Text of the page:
• According to Confluent companies like LinkedIn currently transmit over 1 trillion messages every day to Apache Kafka.

Use Cases in Data Analytics

There are main uses of Kafka in data analytics:

  1. Data streams from a variety of sources, including web servers, mobile devices, Internet of Things sensors, etc., can be centrally stored in Kafka.
  2. Using technologies like Apache Flink, Apache Spark Streaming, Apache Kafka Streams, and others, Kafka enables real-time processing of data streams.
  3. Kafka may be integrated with some data analytics platforms, including Elasticsearch, Apache Spark, and Apache Hadoop.
  4. Kafka may be used in microservice systems to facilitate data sharing between many services.
  5. It is possible to gather, compile, and examine logs and metrics from different systems using Kafka.

Integrating Kafka with Big Data Technologies

Integrating Kafka with big data technologies allows you to create flexible, scalable, and high-performance analytics platforms that can efficiently process and analyze data streams in real-time. Some of the most common ways to integrate Kafka with other big data technologies are:

  • Apache Hadoop;
  • Apache Spark;
  • Elasticsearch and Apache Solr;
  • Apache Flink;
  • Apache Cassandra and Apache HBase.

Kafka in Event-Driven Architectures

Apache Kafka plays a central role in this architecture, as it is a scalable and durable event bus for interconnecting microservices. In an event-driven architecture, microservices are designed to send and receive events, which ensures their asynchronous interaction without direct dependencies on one another.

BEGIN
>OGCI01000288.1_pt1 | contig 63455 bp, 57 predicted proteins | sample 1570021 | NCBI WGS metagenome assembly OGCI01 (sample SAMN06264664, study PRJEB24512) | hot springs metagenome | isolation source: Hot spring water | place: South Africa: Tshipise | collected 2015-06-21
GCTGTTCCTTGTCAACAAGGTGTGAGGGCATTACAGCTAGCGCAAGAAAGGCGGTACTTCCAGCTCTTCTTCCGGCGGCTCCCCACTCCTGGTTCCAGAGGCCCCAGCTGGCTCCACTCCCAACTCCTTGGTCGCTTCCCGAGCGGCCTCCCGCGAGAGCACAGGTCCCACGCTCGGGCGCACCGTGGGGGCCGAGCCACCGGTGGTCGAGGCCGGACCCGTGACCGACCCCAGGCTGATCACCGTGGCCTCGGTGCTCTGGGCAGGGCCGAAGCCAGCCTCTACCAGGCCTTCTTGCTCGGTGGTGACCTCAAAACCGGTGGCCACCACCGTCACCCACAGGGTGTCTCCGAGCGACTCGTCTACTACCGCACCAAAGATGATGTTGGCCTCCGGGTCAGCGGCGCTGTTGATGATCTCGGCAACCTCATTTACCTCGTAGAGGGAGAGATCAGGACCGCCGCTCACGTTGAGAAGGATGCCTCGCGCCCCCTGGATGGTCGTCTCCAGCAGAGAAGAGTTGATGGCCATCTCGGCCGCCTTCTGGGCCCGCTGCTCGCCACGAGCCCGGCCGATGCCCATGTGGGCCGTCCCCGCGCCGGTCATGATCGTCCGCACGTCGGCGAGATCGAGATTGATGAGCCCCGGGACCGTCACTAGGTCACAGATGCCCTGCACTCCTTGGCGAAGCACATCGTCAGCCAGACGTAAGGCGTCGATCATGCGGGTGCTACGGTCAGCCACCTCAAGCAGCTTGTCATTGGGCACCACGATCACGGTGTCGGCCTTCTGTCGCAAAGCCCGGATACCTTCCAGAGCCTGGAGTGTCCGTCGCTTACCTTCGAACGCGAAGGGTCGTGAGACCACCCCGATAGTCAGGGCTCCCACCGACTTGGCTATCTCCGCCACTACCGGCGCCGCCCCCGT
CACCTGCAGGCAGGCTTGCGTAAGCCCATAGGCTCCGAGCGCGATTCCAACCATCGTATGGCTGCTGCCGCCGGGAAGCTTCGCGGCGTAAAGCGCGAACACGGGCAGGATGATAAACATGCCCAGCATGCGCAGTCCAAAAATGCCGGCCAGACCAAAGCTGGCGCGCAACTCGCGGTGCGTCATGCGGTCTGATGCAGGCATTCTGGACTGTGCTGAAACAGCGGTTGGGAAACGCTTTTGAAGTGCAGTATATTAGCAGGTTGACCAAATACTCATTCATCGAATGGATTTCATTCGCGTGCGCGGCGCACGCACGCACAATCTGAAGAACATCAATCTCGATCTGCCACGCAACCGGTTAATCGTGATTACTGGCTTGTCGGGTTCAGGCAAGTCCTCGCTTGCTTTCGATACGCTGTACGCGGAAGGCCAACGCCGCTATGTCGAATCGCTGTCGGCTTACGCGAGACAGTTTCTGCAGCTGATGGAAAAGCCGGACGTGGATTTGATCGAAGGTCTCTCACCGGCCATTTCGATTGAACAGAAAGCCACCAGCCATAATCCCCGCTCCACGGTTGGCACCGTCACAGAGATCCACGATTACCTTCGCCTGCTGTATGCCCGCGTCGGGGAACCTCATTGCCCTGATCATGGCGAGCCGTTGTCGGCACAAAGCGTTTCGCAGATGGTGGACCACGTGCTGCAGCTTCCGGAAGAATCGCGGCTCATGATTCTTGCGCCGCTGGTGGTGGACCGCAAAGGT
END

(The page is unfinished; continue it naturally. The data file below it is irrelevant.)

Apache Kafka is:

  • Event Broker;
  • The event log;
  • Service separation;
  • Reliability and fault tolerance;
  • Scalability;
  • Real-time data processing;
  • Ordering events by time;
  • Circuit evolution and compatibility.

Kafka in Machine Learning Pipelines

Using Kafka in machine learning pipelines helps create flexible, scalable, and reliable systems for developing and deploying machine learning models because streaming data to Kafka provides an efficient and scalable system for collecting data that can be used to train models.

After collecting data from various sources, Kafka can be used to pre-process and clean the data before using it to train models, and Kafka can also be used to feed data to train machine learning models.

Kafka Security Best Practices

  • Authentication and authorization;
  • Data encryption;
  • Control access to topics;
  • Security monitoring;
  • Updates and patches;
  • Network security;
  • Key and certificate management;
  • Limitation of privileges;
  • Backup and recovery;
  • Training and awareness.


Irene Mikhailouskaya

Irene is a Data Analytics Researcher at ScienceSoft, a global IT consulting and software development company. Covering the topic since 2017, she is an expert in business intelligence, big data analytics, data science, data visualization, and data management. Irene is a fruitful contributor to ScienceSoft’s blog, where she popularizes complex data analytics topics such as practical applications of data science, data quality management approaches, and big data implementation challenges.